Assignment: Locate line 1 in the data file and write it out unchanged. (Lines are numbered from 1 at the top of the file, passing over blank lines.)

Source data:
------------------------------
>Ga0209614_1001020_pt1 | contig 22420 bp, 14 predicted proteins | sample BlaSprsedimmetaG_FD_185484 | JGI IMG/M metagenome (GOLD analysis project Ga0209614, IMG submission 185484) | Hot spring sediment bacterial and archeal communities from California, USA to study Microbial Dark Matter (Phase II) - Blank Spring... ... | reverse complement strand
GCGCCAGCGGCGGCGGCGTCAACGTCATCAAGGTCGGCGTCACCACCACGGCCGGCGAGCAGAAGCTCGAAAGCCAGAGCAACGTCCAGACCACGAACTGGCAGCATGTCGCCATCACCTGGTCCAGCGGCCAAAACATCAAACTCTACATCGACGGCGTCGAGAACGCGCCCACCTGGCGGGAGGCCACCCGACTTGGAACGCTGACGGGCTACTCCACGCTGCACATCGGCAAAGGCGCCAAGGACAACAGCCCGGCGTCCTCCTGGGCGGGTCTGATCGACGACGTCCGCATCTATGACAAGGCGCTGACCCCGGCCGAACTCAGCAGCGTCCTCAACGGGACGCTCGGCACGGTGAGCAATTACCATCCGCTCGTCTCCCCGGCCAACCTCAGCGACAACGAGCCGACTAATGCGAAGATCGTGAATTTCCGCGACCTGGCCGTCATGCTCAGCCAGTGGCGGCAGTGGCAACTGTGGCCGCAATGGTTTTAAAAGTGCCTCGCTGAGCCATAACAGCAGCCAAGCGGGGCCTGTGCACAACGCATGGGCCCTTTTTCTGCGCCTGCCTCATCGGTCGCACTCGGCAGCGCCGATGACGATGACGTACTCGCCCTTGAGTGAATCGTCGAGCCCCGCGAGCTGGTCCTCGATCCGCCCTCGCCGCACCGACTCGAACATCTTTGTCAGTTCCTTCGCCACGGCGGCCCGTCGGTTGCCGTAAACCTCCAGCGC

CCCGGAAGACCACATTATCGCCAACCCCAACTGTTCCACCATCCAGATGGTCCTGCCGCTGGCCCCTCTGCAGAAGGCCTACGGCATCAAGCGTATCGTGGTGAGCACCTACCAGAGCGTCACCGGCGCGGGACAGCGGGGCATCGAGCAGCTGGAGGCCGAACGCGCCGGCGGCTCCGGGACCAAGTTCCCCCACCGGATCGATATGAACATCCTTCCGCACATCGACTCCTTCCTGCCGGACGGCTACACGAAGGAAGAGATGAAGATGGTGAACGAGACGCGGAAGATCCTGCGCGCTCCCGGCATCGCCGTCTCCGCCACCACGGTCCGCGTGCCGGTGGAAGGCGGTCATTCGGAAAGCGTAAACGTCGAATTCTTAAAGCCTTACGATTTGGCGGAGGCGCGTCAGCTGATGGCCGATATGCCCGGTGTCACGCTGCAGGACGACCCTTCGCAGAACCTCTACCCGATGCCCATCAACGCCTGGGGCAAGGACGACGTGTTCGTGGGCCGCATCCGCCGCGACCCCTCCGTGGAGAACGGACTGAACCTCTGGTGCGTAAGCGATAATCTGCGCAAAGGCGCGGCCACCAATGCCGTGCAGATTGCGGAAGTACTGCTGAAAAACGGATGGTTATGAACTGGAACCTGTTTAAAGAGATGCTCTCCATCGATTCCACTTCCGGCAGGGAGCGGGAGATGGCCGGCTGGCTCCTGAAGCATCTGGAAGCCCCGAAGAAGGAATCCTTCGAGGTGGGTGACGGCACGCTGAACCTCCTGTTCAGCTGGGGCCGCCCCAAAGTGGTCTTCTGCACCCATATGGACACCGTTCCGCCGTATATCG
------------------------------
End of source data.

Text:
>Ga0209614_1001020_pt1 | contig 22420 bp, 14 predicted proteins | sample BlaSprsedimmetaG_FD_185484 | JGI IMG/M metagenome (GOLD analysis project Ga0209614, IMG submission 185484) | Hot spring sediment bacterial and archeal communities from California, USA to study Microbial Dark Matter (Phase II) - Blank Spring... ... | reverse complement strand